"We Malaysians may love our country for its history. The popular phrases used are, we “overcame” colonialism; we were “liberated”; we “struggled” for independence; we negotiated for “freedom”; independence was handed over to us on a “silver platter”."
"So which is most accurate? In my opinion, none.

We did not overcome colonialism. Read the Myth of the Lazy Native by Syed Hussein Alatas."
Read 23 tweets
5 Apr


We are truly living in a decadent age of abject moral decay, one that is exacerbated by the toxicity of racial and religious polarisation, and where integrity has been so corrupted that it has lost its intrinsic value.
Instead of upholding values, ideals and principles (VIPs), some Malaysians choose to prostrate themselves at the feet of (allegedly) Very Important Persons (VIPs) in a demeaning display of servitude that only reinforces how elusive a "Merdeka of the mind" remains for them.
Is it any surprise then, that Malaysia's putrefying political swamp is teeming with unsavoury characters who bear more than passing resemblances to well-known Shakespearean villains: King Lear, Brutus, Iago, Macbeth and Lady Macbeth, just to name a few.
Read 10 tweets
5 Apr
In light of H2O's recent embarrassing diplomatic faux pax, @MohdFaizalMusa1 , in this pertinent and potent reminder, asserts that our foreign diplomats, even going as far back as the Malaccan Sultanate, never subjected themselves to this kind of obsequious, subservient fawning.
"SAYA betul-betul tidak mengingat, sejak pernah membaca Hikayat Hang Tuah, jika Kanda Tuah pernah memanggil Maharaja Cina, sebagai ‘Abang Besar’. Betul-betul tidak mengingat."
"Saya membaca Hikayat Hang Tuah sejak belum sekolah menengah, dan hampir setiap tahun; samada atas tujuan seni mahupun alasan kerja, memang saya tidak mengingat yang Kanda Tuah ada memanggil negara benua Cina itu sebagai adik beradik."
Read 18 tweets
4 Apr
In the latest round of local political shenanigans that can best be described as tiring and tiresome, @philipgolingai (aided by political analysts), brings insight and clarity to "silat pulut", "langkah sumbang", "matikan gerak" and "kluster mesra bunga" wrt the recent UMNO AGM.
"THE recent 2020 Umno annual general assembly (AGM) was like a silat pulut exhibition.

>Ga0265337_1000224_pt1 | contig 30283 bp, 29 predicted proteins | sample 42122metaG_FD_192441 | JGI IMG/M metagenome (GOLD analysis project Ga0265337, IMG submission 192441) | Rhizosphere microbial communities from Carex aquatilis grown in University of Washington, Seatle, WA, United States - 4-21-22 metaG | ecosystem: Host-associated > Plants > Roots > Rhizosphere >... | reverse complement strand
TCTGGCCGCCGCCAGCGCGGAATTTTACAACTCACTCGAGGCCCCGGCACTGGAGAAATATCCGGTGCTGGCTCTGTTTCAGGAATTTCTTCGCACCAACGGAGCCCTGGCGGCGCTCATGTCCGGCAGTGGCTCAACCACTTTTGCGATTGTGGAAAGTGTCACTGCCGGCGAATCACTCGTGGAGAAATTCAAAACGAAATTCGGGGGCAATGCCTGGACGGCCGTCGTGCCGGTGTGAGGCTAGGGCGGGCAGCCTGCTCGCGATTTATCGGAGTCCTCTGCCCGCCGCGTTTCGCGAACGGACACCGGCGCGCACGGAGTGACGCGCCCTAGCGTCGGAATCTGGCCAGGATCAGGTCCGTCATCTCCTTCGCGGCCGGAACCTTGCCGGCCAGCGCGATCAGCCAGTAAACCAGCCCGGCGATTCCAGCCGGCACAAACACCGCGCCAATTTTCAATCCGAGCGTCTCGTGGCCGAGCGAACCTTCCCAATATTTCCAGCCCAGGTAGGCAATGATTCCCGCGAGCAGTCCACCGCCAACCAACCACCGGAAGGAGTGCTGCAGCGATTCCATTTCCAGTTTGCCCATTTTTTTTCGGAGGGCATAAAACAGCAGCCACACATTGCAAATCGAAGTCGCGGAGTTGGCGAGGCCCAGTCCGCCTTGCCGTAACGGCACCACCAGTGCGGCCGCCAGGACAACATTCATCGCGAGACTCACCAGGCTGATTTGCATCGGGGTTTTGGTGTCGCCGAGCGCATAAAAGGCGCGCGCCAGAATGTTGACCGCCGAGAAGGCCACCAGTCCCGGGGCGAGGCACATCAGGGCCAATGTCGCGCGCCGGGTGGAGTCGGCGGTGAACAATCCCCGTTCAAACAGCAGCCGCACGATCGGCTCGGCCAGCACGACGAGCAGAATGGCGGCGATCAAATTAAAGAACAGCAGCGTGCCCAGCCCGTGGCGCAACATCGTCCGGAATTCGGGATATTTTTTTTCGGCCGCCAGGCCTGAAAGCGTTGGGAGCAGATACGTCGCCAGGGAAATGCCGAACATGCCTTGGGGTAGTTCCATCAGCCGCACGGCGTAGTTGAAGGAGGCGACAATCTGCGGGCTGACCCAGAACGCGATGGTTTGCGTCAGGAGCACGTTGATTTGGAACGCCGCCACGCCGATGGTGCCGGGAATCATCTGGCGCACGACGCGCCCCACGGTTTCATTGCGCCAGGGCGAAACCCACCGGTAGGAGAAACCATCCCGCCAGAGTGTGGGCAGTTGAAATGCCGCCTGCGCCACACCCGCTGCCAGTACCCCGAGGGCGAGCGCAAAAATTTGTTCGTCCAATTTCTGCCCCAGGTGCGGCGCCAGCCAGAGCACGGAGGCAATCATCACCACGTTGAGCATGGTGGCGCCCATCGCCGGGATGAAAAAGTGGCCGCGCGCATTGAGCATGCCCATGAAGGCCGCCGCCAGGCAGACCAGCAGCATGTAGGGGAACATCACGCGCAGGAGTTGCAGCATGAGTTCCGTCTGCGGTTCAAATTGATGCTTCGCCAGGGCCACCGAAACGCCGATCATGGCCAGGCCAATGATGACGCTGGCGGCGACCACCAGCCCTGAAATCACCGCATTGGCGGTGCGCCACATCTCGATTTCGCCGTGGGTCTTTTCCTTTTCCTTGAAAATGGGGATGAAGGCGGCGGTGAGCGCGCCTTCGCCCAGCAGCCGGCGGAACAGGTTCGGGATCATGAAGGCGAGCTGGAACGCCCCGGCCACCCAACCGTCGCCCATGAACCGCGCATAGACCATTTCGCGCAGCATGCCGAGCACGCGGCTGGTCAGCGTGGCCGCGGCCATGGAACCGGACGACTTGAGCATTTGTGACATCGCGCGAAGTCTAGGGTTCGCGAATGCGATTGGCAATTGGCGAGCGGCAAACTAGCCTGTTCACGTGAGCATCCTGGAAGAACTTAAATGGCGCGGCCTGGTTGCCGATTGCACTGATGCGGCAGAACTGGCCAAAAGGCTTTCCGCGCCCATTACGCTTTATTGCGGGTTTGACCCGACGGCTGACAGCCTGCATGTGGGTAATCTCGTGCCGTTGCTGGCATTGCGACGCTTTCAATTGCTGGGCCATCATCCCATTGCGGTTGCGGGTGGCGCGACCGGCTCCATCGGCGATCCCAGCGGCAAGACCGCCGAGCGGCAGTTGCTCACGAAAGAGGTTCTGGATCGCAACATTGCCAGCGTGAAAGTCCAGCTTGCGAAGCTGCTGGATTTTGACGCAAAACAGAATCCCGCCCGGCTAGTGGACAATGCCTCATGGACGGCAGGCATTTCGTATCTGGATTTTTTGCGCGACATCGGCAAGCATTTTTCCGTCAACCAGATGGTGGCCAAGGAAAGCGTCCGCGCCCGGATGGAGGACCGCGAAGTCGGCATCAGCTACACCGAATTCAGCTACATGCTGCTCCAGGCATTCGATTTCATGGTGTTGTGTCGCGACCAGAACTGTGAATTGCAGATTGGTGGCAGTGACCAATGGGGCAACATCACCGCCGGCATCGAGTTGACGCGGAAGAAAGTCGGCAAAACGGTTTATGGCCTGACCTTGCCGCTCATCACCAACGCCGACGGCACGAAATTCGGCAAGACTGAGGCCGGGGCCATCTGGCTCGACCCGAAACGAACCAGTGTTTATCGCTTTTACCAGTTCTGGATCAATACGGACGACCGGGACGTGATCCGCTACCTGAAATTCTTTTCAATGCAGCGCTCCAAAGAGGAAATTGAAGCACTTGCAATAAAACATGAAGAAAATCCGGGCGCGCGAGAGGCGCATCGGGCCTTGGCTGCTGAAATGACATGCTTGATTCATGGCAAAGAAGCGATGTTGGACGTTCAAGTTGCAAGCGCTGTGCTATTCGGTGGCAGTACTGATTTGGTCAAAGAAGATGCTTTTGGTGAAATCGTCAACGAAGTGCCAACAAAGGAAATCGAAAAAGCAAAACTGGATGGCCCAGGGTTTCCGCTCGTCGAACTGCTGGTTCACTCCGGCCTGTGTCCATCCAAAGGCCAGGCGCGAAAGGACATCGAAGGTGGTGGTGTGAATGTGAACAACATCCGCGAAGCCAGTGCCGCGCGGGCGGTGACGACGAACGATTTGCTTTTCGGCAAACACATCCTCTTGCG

During his winding-up speech at the end of the Umno AGM on March 28, deputy president Datuk Seri Mohamad Hasan cautioned that (cont'd below)
the party should not waver and immediately withdraw support from the Perikatan Nasional government once it decides to do so."
Read 26 tweets
4 Apr
Our nation building initiative is a Dickens-esque "tale of two narratives", with ethnoreligious nationalist parties pursuing a tone deaf, tribalistic "Malay unity" approach, while civil society opts for a more inclusive #BangsaMalaysia conceit. @NatAsasi…
"LAST weekend, most eyes were on the Umno General Assembly, where we saw a lot of fierce rhetoric that began full of fire and brimstone, and ended in the tepid waters of the status quo."
"Despite all the posturing, Umno decided that it would keep all the benefits it had reaped from supporting the present government instead of resigning in protest and focusing on battling Bersatu in the next general elections."
Read 24 tweets
3 Apr
In this cogent and comprehensive analysis, @dririshsea examines, in great detail, the three Rs of Malaysia's political polarisation - race, religion and reform - as refracted through a chronological lens, and how it is influenced by various socioeconomic factors.
"Polarization over race, religion, and reform has afflicted Malaysia for decades and powerfully shaped its electoral politics."
"Since the country’s independence in 1957, its ethnic Malay majority has enjoyed a constitutionally protected special status, while ethnic minorities have been treated as second-class citizens."
Read 30 tweets